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Thread: Official feedback on OpenGL 3.2 thread

  1. #41
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    Re: Official feedback on OpenGL 3.2 thread

    Quote Originally Posted by Heiko
    Quote Originally Posted by dpoon
    Noticed the following whilst reading the GLSL 1.50 specs with changes (GLSLangSpec.1.50.09.withchanges.pfd).

    On page 45:
    The fragment language has the following predeclared globally scoped default precision statements:
    precision mediump int;
    precision highp float;

    The float precision predeclaration is new in GLSL 1.50 and is not marked in magenta.
    Are you sure? I already used that in GLSL 1.30.
    All I meant in my original post was that in the GLSL 1.50 spec they've added the precision preclaration for the float type to the global scope of the fragment language. In previous versions of the GLSL spec only the int type was predeclared in the global scope of the fragment language. So in the GLSL 1.50 spec the precision predeclaration for the float type should have been highlighted in magenta.

    GLSLangSpec.Full.1.30.08.withchanges.pdf (page 36):
    The fragment language has the following predeclared globally scoped default precision statement:
    precision mediump int;
    GLSLangSpec.Full.1.40.05.pdf (page 37):
    The fragment language has the following predeclared globally scoped default precision statement:
    precision mediump int;
    GLSLangSpec.1.50.09.withchanges.pdf (page 45):
    The fragment language has the following predeclared globally scoped default precision statements:
    precision mediump int;
    precision highp float;

  2. #42
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    Re: Official feedback on OpenGL 3.2 thread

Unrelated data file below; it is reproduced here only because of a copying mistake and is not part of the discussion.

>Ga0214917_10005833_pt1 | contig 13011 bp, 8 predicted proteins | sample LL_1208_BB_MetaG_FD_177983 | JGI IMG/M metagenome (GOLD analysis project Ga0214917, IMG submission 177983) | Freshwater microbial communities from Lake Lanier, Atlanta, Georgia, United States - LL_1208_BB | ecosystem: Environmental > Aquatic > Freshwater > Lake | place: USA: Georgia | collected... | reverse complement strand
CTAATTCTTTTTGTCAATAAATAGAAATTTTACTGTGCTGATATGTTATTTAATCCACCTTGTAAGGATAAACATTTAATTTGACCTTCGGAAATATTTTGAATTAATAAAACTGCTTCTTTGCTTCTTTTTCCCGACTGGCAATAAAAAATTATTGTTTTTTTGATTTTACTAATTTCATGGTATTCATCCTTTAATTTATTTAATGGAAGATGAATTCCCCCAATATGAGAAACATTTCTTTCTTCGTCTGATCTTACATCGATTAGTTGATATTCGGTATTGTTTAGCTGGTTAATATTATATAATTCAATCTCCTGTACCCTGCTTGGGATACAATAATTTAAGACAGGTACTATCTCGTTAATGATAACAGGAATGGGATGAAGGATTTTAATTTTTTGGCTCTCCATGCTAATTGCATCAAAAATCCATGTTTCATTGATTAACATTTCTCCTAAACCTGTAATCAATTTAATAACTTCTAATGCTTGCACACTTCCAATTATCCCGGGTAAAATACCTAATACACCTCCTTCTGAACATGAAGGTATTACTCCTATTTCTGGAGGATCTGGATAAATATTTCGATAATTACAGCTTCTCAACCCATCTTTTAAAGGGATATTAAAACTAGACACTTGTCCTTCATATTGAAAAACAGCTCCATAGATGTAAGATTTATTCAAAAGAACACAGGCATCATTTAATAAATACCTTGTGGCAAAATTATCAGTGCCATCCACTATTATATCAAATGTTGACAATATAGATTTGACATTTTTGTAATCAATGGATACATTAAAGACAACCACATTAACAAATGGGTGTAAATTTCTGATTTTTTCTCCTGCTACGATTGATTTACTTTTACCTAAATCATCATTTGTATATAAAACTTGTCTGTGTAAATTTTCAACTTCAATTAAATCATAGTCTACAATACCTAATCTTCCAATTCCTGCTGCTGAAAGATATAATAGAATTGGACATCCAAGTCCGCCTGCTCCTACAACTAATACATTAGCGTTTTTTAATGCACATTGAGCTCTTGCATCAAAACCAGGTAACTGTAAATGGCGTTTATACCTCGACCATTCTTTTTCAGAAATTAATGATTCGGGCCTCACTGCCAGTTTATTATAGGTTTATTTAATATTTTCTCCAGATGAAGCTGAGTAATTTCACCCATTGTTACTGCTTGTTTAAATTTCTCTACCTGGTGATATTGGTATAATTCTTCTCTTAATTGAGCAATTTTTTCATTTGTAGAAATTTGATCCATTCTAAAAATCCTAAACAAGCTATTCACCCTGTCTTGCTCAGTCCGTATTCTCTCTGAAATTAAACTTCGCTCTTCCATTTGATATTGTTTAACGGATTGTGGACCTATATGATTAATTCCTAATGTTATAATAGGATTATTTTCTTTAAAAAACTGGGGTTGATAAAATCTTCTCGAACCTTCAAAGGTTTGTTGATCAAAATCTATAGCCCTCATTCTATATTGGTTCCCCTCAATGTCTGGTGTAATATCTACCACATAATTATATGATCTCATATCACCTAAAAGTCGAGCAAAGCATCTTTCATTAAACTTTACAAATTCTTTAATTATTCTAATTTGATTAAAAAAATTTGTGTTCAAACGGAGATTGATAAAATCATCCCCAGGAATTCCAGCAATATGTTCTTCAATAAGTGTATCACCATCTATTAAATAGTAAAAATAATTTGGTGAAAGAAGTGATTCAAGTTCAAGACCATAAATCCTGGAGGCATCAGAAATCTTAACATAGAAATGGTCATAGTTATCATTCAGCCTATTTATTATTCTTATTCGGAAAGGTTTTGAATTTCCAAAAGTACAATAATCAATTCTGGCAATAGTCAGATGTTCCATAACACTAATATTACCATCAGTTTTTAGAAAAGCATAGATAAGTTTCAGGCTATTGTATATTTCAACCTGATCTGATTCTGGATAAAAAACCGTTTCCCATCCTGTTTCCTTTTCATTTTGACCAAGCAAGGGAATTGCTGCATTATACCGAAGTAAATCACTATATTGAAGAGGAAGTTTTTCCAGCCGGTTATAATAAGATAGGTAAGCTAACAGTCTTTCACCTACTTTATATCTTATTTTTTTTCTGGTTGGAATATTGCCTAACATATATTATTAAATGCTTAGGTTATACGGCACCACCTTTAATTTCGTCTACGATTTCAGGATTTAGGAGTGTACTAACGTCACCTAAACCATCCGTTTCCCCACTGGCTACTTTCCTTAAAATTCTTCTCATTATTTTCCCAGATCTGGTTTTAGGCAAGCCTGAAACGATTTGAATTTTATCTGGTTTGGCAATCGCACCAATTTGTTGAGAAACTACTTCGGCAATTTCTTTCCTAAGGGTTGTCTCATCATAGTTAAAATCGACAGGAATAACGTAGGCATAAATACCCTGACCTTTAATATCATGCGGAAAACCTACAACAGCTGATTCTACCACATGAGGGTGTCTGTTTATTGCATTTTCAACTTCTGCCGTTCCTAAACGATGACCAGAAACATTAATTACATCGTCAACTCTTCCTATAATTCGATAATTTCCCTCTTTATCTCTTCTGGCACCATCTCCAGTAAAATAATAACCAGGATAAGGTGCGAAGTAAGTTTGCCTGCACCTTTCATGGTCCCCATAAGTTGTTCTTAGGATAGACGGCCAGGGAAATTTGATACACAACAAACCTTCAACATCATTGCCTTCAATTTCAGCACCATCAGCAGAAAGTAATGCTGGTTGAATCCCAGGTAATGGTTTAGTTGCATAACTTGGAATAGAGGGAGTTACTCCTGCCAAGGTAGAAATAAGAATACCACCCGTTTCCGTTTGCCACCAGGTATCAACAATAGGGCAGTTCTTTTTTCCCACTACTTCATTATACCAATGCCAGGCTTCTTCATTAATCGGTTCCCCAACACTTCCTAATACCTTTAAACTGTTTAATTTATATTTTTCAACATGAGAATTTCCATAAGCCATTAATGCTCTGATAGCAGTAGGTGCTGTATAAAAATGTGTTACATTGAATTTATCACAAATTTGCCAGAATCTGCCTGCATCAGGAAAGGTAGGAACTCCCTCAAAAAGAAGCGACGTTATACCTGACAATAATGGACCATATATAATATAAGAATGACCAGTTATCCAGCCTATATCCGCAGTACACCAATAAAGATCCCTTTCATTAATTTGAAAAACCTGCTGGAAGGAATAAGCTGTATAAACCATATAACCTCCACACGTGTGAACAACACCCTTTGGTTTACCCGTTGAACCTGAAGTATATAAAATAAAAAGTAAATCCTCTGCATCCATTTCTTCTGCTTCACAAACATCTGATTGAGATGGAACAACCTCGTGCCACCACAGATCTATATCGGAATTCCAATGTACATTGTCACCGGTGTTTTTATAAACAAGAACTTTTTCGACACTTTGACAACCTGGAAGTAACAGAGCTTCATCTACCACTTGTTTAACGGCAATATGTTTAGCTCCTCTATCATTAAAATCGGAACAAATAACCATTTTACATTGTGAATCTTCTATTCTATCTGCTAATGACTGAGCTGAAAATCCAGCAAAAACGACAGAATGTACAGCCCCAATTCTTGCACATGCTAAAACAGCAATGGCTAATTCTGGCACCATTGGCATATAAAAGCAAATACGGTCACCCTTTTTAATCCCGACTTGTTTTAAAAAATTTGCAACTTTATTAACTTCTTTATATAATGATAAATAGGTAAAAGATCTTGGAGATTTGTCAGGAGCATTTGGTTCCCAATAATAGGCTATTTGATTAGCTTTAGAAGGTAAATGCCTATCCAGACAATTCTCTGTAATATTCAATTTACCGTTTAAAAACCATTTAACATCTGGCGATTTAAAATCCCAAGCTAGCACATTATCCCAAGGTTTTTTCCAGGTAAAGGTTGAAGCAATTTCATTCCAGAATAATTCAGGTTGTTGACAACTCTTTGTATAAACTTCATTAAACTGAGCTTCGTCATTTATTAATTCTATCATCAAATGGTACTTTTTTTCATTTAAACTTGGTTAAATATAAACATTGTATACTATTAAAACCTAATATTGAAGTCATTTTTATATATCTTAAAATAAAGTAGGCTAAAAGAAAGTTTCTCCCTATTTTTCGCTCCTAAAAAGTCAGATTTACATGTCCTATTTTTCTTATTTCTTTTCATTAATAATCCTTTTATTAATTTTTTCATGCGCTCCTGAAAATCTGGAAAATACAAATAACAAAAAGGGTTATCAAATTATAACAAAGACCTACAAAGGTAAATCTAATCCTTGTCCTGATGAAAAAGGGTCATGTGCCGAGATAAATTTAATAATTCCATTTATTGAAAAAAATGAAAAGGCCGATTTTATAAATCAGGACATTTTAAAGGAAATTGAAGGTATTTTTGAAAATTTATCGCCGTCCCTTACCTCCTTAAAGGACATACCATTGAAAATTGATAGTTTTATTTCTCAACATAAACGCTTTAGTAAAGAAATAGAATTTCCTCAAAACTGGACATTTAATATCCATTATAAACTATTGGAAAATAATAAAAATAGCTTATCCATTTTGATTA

Quote Originally Posted by mfort
    It is hard to argue on this. Only driver guys can tell. But I see no reason why driver needs to make a copy. Probably it starts some DMA to copy the data from system memory to GPU memory.
    Which will cause glTexImage not to return untill the copying is done. Which is another thing that I want to avoid. And then there is glTexSubImage, which depending on how the driver works may stall waiting for a sync or create a copy of the data...

    Quote Originally Posted by mfort
    I am using buffers glBufferData(…, NULL) for streaming several hundreds of megabytes per seconds without problems.
    glBufferData(…, NULL) also has a cost - it uses two buffers on the card where in some cases it could use only one (wait for the buffer to be no longer needed and then - DMA copy the data and signal the related sync object ). When you "stream hundreds of megabytes per second" - this may have an impact.

    I also use glBufferData(…, NULL) currently. Which is a pity as in many cases only a small part of the mesh has changed. I will probably separate the mesh in chunks, among other reasons - to avoid sending a million verts when only 1000 have changed. Will also test glSubBufferData vs changing parts of the mapped buffer vs updating the whole buffer. Then the app will use selectively whatever of the 3 approaches works better in the current case, but hey - is that not ugly. There has to be a better way to do this.

  3. #43
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    Re: Official feedback on OpenGL 3.2 thread

    Quote Originally Posted by GeLeTo
    Quote Originally Posted by mfort
    It is hard to argue on this. Only driver guys can tell. But I see no reason why driver needs to make a copy. Probably it starts some DMA to copy the data from system memory to GPU memory.
    Which will cause glTexImage not to return untill the copying is done. Which is another thing that I want to avoid. And then there is glTexSubImage, which depending on how the driver works may stall waiting for a sync or create a copy of the data...

    Quote Originally Posted by mfort
    I am using buffers glBufferData(…, NULL) for streaming several hundreds of megabytes per seconds without problems.
    glBufferData(…, NULL) also has a cost - it uses two buffers on the GPU where in some cases it could use only one (wait for the buffer to be no longer needed and then - DMA copy the data and signal the related sync object ). When you "stream hundreds of megabytes per second" - this may have an impact.